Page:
I run a limited company servicing a very niche market, which involves a lot of mileage.
For the first 9 months I have been using my own vehicle and claiming expenses from the company.
The company is about to purchase a pickup and I will using this going forward.
Not knowing any better, I had assumed that one could obtain an insurance policy in the company’s name to cover the vehicle, however it appears that “commercial van insurance” still ends up being in the name of the proposer/director i.e. myself and with the exception of being able to easily add cover for contents over and above what most private policies have, there seems to be no beneficial difference and several down sides as opposed to just insuring it on the existing personal policy with business use covering everything other than the carriage of goods.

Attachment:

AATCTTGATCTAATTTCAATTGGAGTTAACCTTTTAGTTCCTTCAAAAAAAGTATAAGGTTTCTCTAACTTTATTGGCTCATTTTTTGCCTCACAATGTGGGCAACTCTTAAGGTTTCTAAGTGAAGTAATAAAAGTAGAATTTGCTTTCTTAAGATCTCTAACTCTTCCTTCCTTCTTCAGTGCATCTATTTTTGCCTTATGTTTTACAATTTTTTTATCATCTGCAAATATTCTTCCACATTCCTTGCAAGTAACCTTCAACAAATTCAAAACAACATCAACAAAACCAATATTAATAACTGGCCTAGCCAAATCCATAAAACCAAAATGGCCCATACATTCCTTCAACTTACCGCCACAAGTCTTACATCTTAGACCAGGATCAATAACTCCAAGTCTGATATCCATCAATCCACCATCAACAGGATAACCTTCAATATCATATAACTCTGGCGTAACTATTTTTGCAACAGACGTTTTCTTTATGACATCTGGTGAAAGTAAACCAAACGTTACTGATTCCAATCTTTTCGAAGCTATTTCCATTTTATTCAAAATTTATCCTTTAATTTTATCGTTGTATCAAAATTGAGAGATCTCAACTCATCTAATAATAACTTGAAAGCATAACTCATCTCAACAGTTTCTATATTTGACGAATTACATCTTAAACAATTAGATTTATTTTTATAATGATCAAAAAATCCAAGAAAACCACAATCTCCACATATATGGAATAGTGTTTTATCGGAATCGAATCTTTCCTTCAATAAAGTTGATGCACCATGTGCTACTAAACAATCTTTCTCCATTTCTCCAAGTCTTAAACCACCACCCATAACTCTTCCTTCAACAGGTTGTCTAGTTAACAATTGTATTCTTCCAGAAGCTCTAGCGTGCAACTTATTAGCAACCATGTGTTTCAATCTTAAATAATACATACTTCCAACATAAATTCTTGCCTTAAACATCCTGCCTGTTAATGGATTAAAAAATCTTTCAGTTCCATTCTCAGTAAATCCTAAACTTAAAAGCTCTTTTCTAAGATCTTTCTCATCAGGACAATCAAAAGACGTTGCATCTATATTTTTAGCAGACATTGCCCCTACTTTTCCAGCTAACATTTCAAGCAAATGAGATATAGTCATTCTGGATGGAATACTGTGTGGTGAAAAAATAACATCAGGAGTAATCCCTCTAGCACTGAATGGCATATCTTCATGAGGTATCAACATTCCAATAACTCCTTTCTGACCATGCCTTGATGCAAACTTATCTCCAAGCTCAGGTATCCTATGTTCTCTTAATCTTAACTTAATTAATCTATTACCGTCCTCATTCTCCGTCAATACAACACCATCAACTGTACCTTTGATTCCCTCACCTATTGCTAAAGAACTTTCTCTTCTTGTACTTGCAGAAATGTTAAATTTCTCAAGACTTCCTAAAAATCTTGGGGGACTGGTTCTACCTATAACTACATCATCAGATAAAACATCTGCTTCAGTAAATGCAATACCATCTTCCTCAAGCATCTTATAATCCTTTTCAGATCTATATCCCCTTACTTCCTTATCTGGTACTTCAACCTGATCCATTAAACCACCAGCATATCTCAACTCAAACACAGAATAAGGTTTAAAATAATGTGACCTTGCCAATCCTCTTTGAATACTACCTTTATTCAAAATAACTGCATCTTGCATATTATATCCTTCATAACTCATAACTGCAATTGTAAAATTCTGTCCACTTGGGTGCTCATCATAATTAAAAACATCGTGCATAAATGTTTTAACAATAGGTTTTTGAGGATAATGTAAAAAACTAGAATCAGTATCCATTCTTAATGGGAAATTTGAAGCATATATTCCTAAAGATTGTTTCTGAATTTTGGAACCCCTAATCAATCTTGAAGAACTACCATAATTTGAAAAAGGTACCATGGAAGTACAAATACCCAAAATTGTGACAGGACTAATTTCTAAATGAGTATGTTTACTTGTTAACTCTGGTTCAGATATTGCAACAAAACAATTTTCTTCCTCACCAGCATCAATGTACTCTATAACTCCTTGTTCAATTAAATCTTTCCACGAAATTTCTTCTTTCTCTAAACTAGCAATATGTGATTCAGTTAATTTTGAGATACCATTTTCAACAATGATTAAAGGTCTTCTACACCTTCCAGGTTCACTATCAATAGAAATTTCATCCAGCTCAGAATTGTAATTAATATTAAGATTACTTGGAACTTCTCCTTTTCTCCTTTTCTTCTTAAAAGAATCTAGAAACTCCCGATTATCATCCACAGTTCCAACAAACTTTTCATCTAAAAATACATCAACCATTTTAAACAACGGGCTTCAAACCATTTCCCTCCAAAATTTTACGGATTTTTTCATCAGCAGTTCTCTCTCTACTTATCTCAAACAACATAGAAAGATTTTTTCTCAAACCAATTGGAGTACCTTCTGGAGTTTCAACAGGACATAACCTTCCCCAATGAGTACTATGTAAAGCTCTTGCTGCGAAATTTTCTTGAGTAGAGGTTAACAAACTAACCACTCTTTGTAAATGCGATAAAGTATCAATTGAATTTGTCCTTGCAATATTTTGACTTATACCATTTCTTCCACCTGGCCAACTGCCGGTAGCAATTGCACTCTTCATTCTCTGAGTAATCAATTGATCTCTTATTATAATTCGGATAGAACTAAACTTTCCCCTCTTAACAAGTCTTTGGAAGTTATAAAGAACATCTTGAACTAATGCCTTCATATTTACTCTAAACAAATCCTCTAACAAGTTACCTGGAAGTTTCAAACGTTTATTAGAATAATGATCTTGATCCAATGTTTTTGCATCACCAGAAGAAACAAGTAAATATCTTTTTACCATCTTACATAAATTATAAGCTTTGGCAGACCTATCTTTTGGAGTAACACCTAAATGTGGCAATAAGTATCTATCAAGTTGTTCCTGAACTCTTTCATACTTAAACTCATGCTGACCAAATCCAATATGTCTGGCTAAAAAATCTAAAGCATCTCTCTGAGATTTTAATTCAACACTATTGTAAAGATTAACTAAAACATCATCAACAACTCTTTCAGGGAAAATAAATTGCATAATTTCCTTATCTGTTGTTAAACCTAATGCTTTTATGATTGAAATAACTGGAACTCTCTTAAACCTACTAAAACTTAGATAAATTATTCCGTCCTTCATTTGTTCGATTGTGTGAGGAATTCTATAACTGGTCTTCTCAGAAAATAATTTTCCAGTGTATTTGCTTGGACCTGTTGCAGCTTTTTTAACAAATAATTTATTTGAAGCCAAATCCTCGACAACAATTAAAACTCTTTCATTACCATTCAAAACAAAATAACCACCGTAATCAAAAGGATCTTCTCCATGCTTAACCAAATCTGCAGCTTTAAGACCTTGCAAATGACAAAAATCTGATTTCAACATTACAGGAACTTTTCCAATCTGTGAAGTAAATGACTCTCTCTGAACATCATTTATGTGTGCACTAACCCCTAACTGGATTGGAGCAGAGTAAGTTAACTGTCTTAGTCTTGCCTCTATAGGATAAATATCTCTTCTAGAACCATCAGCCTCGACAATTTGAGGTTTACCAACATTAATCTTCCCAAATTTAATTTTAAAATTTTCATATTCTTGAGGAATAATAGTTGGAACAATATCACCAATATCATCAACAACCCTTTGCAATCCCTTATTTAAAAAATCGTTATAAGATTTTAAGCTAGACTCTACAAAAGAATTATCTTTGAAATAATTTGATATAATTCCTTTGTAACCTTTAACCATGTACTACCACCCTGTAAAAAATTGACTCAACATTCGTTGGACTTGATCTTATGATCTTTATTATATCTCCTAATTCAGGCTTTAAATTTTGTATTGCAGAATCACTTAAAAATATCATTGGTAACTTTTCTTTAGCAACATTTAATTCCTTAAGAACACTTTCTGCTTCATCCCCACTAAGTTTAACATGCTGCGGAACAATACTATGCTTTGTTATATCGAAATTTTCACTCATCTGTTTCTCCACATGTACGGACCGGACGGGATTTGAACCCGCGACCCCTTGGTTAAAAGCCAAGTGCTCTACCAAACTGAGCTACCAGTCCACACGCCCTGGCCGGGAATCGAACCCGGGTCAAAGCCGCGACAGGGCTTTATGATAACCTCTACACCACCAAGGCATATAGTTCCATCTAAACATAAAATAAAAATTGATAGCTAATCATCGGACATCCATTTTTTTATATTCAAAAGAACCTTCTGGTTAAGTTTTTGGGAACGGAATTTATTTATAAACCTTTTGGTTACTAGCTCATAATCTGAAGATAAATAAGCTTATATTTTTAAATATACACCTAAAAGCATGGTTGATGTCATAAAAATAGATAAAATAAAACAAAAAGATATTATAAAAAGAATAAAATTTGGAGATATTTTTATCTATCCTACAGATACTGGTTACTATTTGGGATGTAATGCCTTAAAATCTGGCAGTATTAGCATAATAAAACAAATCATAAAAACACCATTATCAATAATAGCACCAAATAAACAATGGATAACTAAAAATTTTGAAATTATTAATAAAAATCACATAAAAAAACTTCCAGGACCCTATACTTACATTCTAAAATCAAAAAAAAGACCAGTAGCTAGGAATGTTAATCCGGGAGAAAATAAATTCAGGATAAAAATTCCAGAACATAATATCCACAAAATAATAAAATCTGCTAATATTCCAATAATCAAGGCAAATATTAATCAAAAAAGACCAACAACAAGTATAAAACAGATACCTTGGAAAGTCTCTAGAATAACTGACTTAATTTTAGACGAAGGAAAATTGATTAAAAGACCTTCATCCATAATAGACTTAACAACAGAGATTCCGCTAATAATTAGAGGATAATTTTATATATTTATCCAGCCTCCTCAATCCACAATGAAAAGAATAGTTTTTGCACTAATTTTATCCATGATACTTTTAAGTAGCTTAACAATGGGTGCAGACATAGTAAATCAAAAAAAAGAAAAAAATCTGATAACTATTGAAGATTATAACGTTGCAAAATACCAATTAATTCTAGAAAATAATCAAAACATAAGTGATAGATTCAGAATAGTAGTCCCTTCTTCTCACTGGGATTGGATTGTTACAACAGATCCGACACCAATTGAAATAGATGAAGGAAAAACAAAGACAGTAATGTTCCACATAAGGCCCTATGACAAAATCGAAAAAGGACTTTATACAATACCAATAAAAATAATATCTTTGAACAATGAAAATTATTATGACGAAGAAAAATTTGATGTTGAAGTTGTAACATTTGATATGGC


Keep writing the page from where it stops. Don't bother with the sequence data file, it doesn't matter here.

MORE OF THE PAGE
So I have option A: Take out “Van” insurance that has me as the policy holder.
Option B: Just replace the current vehicle (leased) with the new vehicle (owned by the company).
It would appear that in both cases any receipt/invoice would be in my name and not the company’s, as I am the policy holder. If I go option A then I will pay on the company CC and try to put it through the books, and if Option B I will pay for it personally I guess and look to claim it as an expense (there is no personal use on the vehicle per se).
My accountant is of the opinion that in circumstance A the policy should be in the company’s name, which doesn’t seem feasible, and in the case of option B I cannot claim the expense (not good).
Anyone have any experience of this and any advice to offer. Something that seems so simple is seemingly very complicated.